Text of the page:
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Album Review: David Huckfelt — ‘Room Enough, Time Enough’


David Huckfelt’s 2021 Room Enough, Time Enough gets its title from the name the Navajo used to describe their ancestral homeland, near where Huckfelt recorded the album in Tucson, Arizona. Its rocky landscape influenced the Western themes of the record. Being in Tucson allowed Huckfelt to take a more communal approach to recording the album, which also gave him an opportunity to draw inspiration, collaborate and elevate Native American voices.

In a press release Huckfelt credits Johnny Cash’s controversial 1964 concept album Bitter Tears: Ballads of the American Indian as inspiration for him, and that album’s approach to historical storytelling looms large. Cash faced harsh criticism and ultimately censorship by the very radio stations who built his career. He wouldn’t receive the recognition he deserved for *Bitter Tears* until many years later.

A 21st century America isn’t much more enlightened, and the use of songwriters and performers to raise awareness for issues like water rights and discrimination makes Huckfelt’s album daring and a little edgy—not what we expect from his typical atmospheric, peaceful folk.

A great example of this blending is “The Book of Life,” a circular mantra written by Native American artist and songwriter Keith Secola, who is also on the album. The song is verse-by-verse prose; a list of questions interpolated with faith and hope.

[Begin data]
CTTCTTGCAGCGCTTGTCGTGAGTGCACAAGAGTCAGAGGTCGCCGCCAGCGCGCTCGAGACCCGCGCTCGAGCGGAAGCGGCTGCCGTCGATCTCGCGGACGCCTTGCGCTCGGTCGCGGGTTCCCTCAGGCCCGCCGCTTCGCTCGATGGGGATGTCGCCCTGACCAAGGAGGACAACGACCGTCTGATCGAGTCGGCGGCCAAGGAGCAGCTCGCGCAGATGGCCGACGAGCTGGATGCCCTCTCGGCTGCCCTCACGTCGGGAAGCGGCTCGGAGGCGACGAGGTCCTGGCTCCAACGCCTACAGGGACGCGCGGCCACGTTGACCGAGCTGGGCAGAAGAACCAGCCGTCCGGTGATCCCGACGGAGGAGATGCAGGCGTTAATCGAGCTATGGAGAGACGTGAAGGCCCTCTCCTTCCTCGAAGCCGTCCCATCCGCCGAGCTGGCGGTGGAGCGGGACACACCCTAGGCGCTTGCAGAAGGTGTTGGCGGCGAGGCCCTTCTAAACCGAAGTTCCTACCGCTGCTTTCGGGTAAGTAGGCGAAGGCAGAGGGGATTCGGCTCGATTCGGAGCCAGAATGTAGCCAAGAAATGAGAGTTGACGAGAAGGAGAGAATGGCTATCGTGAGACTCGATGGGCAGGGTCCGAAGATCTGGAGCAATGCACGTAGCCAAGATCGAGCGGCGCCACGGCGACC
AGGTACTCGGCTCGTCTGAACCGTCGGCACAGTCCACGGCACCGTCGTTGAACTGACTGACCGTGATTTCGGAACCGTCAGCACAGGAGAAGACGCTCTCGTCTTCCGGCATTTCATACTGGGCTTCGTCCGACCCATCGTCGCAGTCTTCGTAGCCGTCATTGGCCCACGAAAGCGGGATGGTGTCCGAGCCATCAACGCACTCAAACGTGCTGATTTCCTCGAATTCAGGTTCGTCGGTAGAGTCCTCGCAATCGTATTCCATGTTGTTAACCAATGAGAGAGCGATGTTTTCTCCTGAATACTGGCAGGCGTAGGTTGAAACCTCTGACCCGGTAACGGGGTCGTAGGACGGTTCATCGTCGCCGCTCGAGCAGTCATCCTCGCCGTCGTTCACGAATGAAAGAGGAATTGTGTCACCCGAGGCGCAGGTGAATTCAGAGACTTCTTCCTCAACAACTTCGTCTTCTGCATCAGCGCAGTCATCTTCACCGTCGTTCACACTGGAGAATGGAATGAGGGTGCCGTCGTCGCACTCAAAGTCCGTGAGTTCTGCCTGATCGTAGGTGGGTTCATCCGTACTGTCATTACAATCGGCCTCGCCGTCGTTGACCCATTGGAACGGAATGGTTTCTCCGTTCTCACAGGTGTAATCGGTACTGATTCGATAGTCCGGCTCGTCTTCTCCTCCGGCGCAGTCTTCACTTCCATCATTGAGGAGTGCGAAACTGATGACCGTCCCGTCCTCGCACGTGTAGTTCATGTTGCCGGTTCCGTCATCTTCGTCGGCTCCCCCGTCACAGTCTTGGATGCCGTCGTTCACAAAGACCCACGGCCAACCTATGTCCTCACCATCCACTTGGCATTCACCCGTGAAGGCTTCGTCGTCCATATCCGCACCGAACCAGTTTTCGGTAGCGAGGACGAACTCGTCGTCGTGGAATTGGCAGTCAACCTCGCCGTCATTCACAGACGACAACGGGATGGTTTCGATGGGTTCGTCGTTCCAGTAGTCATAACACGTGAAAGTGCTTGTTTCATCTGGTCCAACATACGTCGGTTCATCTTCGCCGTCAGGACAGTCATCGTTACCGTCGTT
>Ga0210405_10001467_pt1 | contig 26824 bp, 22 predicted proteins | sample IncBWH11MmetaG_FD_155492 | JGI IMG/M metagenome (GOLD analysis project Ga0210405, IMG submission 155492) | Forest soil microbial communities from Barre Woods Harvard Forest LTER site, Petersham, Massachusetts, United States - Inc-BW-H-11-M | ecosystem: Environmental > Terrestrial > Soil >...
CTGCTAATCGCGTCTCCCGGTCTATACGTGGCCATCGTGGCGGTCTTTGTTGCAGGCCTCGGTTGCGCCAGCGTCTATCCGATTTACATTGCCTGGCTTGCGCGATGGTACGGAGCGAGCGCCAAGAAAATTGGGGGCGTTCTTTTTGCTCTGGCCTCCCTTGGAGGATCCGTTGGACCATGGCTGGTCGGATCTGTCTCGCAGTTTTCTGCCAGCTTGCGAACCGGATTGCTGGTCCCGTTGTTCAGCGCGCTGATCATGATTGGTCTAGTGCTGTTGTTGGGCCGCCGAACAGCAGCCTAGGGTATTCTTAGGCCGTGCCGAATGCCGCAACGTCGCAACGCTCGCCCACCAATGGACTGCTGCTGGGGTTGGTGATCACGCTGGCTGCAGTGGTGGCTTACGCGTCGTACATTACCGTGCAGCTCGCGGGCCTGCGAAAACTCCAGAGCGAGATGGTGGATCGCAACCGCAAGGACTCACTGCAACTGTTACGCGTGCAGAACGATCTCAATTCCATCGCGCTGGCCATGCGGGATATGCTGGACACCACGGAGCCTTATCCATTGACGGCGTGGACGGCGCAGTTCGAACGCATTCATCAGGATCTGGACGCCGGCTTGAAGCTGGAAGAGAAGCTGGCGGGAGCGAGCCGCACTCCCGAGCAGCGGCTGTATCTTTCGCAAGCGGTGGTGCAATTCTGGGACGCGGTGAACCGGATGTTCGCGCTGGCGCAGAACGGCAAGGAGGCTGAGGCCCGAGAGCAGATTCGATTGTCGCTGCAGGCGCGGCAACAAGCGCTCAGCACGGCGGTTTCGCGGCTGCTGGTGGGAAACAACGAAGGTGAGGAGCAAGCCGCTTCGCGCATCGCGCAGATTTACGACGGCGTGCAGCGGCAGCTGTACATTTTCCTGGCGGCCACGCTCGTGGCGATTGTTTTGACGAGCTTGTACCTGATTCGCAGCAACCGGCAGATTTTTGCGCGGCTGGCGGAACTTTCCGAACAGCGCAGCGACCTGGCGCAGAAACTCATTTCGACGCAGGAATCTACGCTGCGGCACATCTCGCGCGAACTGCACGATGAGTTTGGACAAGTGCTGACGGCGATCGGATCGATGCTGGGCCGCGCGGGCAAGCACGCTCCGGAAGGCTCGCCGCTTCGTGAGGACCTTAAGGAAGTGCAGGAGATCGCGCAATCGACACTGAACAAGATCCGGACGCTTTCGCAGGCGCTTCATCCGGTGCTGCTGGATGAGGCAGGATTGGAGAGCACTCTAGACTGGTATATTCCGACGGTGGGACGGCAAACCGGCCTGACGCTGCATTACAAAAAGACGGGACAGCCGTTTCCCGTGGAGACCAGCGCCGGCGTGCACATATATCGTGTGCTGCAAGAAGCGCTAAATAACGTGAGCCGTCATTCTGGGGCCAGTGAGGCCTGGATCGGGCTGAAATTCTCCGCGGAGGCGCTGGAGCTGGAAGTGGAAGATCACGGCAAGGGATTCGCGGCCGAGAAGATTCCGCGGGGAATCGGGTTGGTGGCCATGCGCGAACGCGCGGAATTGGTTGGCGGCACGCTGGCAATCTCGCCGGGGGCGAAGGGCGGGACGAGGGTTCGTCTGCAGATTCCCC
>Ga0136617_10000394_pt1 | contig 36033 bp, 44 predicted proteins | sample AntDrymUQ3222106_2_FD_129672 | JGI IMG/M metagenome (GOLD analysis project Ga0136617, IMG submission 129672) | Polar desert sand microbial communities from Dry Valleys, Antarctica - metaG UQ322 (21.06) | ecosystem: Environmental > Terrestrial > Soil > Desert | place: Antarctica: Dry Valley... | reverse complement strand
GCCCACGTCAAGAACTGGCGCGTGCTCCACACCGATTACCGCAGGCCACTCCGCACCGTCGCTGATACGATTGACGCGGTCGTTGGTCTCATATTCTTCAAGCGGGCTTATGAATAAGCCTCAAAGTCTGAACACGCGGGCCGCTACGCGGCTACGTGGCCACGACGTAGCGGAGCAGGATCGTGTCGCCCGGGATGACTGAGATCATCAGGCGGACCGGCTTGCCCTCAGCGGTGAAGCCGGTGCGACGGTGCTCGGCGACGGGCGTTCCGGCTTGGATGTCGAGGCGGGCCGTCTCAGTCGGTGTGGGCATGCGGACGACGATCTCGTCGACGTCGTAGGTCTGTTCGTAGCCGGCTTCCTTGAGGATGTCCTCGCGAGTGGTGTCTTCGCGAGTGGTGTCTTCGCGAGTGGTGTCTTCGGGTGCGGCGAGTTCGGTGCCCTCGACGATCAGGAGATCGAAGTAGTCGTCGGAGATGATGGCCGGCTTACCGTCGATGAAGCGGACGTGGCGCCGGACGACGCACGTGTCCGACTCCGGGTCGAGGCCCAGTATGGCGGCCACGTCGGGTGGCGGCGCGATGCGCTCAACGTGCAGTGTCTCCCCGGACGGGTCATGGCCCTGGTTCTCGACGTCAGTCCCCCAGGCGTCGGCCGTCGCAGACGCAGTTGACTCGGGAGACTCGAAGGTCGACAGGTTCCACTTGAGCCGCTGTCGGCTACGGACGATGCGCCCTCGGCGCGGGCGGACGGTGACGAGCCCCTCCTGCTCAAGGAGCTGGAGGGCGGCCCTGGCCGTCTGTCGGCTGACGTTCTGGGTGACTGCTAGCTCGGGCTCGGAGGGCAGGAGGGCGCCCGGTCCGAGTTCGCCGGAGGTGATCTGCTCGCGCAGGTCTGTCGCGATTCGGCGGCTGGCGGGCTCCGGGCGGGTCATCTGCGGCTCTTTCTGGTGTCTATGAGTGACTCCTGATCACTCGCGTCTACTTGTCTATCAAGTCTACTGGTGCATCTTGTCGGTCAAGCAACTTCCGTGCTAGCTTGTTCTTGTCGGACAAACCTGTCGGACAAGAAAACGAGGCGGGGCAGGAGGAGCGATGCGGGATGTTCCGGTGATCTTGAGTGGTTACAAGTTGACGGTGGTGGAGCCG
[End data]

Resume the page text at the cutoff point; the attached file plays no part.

Everybody worries / Why do we promise? / What is existence? / Why does it matter? / Who should I stand by? / Seeds of the future / Rise of humanity / Everything is sacred

The additional singing by Quiltman adds a lifting counterpoint to the weeping pedal steel and Huckfelt’s unadorned vocal.

There are many shining moments on Room Enough, Time Enough, and some of these are a result of his friends who joined him on the album. One particularly affecting performance is the duet with Greg Brown on the classic Red Hayes song “Satisfied Mind.” The juxtaposition of Huckfelt and Brown trading verses is like one man singing at two different stages of life. When they both sing the final verse wrapped in lush pedal steel guitar, it brings chills. “When my life is ended, and my time has run out / My friends and my loved ones I’ll leave there’s no doubt / But one thing’s for certain when it comes my time / I’ll leave this old world with a satisfied mind.”

Tucson luminaries (and founding members of Giant Sand) Howe Gelb and Billy Sedlmayr bring their southwestern influence to Huckfelt’s retooling of the dusty cowboy standard “Bury Me Not,” which Huckfelt describes in an email: “We turned the narrative of westward expansion on its head, retold here as a warning to honor Native lands and respect the Earth.” The addition of Calexico sideman Jon Villa on mariachi-style trumpet solo locks in a spaghetti western flavor.

As much as a reunion of Huckfelt’s band the Pines would be welcomed, his solo albums have documented the path of a songwriter and musician coming into his own. With the history of his years in the Pines in his rearview (for now, anyway), the road ahead is one paved in the folk tradition of collaboration and activism. Huckfelt says in the same email that Manifest Destiny has left our spirits and the planet sick and in great need of healing. Clearly his music is the strong medicine we need.

This article was originally published in Little Village issue 290.


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